11 Mar 2024

Beginners guide to organising a ballooning competition part 4: Resources

By Jonathan Perron-Clow, Deputy Director 2021 and 2022 Canadian Hot Air Balloon Championships, and Member of the FAI Ballooning Commission (CIA) Public and Media Relations Sub-Committee

This article is the fourth in a four-part series, which aims to provide beginners with a simple guide to organising competition ballooning, written by an event organiser who started as a beginner! The series tracks the story of organising the 2021 and 2022 Canadian Hot Air Balloon Championships with commentary on the planning, the requirements, the challenges overcome and the lessons learned along the way. There are many people who could provide a more structured account and who have organised much larger events, but I am writing this precisely to show that you don’t need to have all the knowledge together at the beginning.

Any group looking to organise an event will need to identify their target audience of would-be competitors ie. balloonists and find what they need to be convinced to compete. The Organising Team needs to have a mix of local organizers, competent officials and people ready to do the behind the scenes work that lets any event succeed. The event has to be planned in a Location that is conducive to competition ballooning with local support for it. Finally, you need the Resources to make it all happen, starting with propane and places to sleep and building from there. This is the subject of our final article...

 Canadian official André Lapointe
Longtime Canadian official André Lapointe, left, measures a marker at the 2021 Canadian
Hot Air Balloon Championship. Lapointe has led the measuring team for every competition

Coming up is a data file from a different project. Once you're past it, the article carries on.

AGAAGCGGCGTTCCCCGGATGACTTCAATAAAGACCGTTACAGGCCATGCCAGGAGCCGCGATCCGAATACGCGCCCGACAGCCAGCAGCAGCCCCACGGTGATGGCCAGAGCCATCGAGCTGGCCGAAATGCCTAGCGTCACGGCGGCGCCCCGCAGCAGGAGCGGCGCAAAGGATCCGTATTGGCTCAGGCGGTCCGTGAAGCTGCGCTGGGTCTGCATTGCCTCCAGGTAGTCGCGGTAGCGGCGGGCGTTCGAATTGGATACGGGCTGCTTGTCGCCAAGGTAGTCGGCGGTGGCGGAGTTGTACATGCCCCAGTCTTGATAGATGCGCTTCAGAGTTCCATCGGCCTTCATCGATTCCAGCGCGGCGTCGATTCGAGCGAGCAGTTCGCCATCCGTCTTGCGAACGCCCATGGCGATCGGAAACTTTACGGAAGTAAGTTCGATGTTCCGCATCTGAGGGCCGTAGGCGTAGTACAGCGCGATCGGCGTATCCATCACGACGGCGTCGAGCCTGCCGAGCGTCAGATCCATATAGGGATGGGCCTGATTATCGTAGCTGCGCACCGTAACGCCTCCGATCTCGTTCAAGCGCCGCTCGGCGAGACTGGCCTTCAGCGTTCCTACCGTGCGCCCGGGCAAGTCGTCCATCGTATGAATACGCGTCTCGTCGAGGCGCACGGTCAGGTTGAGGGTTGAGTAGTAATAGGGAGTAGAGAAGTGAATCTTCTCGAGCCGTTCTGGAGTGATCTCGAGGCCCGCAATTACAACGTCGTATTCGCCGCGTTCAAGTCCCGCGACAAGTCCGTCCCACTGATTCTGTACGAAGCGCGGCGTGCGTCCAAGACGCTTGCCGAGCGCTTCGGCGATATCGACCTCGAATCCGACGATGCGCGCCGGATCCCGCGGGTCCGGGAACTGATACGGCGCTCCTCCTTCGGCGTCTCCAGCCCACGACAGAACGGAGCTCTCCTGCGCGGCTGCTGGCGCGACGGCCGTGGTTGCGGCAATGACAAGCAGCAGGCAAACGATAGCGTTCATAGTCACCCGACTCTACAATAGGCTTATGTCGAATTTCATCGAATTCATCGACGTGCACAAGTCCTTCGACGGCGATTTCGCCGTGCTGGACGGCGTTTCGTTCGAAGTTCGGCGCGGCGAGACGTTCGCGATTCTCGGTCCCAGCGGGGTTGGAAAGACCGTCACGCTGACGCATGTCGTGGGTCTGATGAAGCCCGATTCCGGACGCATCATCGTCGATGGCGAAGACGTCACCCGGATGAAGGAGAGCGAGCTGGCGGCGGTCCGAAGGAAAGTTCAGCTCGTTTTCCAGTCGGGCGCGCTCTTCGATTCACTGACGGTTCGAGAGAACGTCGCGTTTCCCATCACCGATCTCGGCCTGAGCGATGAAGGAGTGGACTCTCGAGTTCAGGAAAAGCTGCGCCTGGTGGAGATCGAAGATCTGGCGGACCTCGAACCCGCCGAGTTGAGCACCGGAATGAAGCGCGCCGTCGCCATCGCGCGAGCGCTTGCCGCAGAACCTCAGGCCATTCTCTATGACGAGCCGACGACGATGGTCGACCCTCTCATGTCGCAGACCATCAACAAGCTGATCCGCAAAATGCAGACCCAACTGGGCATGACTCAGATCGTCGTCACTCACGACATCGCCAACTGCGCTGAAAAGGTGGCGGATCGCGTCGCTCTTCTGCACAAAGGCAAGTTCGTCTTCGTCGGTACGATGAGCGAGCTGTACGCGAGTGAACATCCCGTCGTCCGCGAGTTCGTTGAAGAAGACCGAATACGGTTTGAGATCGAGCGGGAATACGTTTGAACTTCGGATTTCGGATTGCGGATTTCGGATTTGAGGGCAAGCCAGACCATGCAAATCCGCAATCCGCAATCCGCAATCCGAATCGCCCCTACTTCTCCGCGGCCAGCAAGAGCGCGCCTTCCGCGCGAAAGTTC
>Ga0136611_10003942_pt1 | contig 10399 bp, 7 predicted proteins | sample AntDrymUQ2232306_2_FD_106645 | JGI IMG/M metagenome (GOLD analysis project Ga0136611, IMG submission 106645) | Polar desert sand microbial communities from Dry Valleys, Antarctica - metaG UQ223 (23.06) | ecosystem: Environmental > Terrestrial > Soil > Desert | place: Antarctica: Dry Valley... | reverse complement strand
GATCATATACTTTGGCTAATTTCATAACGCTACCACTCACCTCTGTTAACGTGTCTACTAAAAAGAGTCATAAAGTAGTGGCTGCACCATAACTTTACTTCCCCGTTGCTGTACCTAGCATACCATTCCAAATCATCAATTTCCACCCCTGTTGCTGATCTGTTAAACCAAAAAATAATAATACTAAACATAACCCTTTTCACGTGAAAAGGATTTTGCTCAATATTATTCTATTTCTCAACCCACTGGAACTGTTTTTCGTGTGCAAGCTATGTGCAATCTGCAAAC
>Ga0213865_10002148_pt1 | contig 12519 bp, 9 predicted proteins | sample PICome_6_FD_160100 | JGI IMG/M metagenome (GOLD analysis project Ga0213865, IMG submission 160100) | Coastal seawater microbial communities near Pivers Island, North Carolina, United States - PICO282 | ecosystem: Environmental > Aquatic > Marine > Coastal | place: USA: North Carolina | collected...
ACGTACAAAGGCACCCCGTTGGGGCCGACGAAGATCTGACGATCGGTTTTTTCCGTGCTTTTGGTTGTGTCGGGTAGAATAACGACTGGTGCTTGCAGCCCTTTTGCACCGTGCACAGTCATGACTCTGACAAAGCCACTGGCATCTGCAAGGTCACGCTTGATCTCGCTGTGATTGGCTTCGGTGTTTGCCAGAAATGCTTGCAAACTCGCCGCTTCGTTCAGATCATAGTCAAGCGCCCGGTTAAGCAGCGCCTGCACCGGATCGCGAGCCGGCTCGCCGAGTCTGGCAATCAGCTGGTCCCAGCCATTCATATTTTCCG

in Eastern Canada since 2016 and coached Team Canada at the FAI World Junior Hot Air Balloon
Championship in 2023. His experience and credibility have been very valuable to efforts to
organise competition ballooning. Credit: International de Montgolfières / Maryse Phaneuf


The Saint-Jean Festival organisers made for a great partner. As a balloon committee, our job became to find balloonists and support the officials. The location was set and the Festival organisers tasked themselves with finding the resources.

This proactive collaboration led to the 2021 and 2022 Canadian Championships which were wildly successful with eighteen rookie pilots in the first year. These were pilots we had reached out to way back in 2016. They became interested and finally were ready to fly a championship. Sometimes, all of this can take time.

Financing the project

It can take time, but money makes everything easier. That said, finding a large source of funding is not easy (if it happens to you, please feel free to share!). Therefore, it’s likely that a lot of the resources, in the form of currency or in-kind donations, will be a challenge to find.

Unrestricted sponsorship money – cash you receive to spend as needed on your expenses – is more difficult to obtain than in-kind donations. Ultimately, no one is making any money in competition ballooning – it is about the pure love of sport – so any help counts.

What expenses to expect